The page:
Why States Need To Periodically Adjust Their Charging Guidelines

In White Collar Crimes by RSFJ

On behalf of Rosenblum Schwartz & Fry posted in White Collar Crimes on Thursday, March 1, 2018.

An experienced Missouri criminal defense attorney has many and varied responsibilities when called upon to forcefully represent an individual in a criminal law matter.

Closely investigating the state’s case in all dimensions is an obvious focus. Did authorities have probable cause to interact with a client? Are there plausible challenges to the state’s offered evidence? Did police officers comply with warrant requirements? Were all required steps and legal processes scrupulously followed?

A prominent spotlight also centers sometimes on charging-related matters, especially concerning the question of whether an alleged offense was properly categorized as a crime, with appropriate charges levied. Prosecutors do indeed file improper charges against criminal suspects, and with some regularity.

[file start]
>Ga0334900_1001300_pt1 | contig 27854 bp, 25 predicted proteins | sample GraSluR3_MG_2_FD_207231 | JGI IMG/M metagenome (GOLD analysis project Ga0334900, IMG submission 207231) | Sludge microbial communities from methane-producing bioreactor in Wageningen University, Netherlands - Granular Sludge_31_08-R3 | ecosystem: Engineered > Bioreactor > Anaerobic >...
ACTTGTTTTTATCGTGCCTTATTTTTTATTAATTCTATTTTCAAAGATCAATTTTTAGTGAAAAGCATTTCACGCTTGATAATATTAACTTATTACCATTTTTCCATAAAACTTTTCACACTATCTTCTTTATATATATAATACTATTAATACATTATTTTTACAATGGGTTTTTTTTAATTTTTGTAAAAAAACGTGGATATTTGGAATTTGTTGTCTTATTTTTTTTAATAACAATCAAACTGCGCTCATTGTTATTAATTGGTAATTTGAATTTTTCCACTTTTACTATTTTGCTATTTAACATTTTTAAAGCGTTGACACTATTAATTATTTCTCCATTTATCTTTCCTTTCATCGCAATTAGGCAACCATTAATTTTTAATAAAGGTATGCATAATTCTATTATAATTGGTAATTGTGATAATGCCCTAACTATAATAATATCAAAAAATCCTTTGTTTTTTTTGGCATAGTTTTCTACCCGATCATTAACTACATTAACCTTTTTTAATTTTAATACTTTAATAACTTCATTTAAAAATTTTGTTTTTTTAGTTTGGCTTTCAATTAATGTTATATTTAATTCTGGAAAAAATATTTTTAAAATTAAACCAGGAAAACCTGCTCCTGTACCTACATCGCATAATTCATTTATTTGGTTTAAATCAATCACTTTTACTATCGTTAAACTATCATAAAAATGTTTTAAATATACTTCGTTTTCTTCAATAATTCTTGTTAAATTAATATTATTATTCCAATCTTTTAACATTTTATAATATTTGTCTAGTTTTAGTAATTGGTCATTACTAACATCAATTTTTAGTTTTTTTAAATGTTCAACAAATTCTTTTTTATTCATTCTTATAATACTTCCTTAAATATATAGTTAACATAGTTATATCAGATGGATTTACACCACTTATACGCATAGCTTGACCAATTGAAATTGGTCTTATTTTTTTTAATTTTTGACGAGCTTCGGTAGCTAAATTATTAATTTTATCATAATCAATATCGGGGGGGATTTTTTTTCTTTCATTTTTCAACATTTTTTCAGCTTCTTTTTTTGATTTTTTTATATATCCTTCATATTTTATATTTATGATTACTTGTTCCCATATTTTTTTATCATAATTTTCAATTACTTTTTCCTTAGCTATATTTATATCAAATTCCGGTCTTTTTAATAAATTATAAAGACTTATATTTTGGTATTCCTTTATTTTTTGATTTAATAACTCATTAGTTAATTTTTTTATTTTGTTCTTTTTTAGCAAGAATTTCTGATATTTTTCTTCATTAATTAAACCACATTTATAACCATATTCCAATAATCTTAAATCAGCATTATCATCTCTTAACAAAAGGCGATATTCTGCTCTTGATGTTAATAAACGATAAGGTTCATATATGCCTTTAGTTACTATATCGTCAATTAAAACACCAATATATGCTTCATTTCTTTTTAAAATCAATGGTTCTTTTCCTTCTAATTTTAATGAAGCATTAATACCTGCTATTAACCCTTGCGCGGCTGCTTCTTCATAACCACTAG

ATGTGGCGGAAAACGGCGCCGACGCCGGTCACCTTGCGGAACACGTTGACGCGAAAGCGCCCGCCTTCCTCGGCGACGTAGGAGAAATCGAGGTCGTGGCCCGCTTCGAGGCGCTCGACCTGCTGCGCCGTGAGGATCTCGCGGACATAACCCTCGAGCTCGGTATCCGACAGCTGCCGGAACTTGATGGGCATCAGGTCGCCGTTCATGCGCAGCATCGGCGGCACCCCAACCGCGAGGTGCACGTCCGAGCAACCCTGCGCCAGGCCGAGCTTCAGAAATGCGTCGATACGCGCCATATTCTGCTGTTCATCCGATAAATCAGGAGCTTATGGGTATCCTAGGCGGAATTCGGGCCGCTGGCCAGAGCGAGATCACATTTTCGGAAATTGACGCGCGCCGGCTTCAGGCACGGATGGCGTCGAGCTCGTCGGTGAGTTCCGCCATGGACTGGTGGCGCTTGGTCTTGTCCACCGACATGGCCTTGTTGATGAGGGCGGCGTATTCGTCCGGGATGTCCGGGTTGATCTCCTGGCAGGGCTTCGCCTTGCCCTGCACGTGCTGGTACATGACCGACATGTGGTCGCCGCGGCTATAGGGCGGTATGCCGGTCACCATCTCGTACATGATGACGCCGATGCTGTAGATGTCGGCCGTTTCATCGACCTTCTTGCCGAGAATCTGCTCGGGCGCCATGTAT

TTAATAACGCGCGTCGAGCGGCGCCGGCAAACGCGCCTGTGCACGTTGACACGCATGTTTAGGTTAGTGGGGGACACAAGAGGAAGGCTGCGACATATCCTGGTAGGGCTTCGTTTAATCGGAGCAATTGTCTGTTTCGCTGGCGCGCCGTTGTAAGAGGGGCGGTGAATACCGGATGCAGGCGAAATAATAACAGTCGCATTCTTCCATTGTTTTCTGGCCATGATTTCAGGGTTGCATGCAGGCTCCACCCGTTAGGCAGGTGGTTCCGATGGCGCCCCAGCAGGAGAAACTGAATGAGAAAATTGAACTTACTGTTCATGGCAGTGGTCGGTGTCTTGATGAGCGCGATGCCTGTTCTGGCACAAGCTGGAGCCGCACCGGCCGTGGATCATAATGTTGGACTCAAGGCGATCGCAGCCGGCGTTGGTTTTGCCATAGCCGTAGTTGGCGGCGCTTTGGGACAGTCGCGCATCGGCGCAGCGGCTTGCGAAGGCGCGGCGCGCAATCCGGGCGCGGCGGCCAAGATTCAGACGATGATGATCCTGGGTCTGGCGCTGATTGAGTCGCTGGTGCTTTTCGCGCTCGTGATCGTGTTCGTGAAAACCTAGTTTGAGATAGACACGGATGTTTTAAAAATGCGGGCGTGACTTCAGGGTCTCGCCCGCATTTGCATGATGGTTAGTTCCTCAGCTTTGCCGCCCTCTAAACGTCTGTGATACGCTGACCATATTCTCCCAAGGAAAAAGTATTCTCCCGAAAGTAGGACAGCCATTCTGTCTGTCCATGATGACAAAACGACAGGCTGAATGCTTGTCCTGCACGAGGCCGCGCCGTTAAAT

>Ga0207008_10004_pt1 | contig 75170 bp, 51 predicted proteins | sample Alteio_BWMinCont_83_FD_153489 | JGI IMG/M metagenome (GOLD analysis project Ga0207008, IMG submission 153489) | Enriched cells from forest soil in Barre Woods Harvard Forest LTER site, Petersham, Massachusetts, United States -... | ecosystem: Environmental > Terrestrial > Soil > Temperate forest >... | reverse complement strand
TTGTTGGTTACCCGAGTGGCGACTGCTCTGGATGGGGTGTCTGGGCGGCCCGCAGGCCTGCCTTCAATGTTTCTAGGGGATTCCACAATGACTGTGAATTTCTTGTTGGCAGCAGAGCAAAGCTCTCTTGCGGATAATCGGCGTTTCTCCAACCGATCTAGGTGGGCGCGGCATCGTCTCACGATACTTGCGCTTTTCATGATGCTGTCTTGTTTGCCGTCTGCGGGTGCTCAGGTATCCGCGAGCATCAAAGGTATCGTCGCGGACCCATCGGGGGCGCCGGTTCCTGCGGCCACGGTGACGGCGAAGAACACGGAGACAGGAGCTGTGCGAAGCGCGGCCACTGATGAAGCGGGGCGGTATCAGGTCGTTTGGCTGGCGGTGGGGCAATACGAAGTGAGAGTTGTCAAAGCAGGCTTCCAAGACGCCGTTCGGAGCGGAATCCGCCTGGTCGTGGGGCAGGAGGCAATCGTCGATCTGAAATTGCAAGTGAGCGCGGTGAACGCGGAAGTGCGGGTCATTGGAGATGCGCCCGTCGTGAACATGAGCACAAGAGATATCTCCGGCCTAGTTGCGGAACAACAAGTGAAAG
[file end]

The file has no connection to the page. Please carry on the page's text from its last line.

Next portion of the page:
A recent Washington Post article addresses one particularly notable aspect relevant to charging, namely, the potential for inflation to unfairly affect a criminal law outcome.

What the Post piece fundamentally conveys is the unjust result realized when a defendant is sentenced under a law that was enacted in bygone times and never adjusted to reflect current realities.

That can have outsized implications for theft-related charges carrying a financial threshold that distinguishes a misdemeanor from a felony offense. For instance, stealing store merchandise in the amount of $299 is a misdemeanor, with theft of $300 or more being a felony and bringing a far more stringent sentencing outcome.

A central problem cited in the Post piece is that many states have either failed to revise their laws over time to account for inflation, or have done so only in an inadequate manner. To be sure, it is a far different thing for a defendant to be deemed a felon a quarter century ago for stealing a $300 piece of merchandize and being adjudged a felon in 2018 for the same offense.

Current Missouri law sets the money bar distinguishing misdemeanor versus felony charges in theft cases at $750. That financial threshold was enacted as an inflation-pegged statutory law in 2014, supplanting an earlier cut-off point of $500.00.

Charging decisions are obviously key matters in any criminal law case. An established defense attorney will always focus closely upon them, seeking an optimal outcome for a client.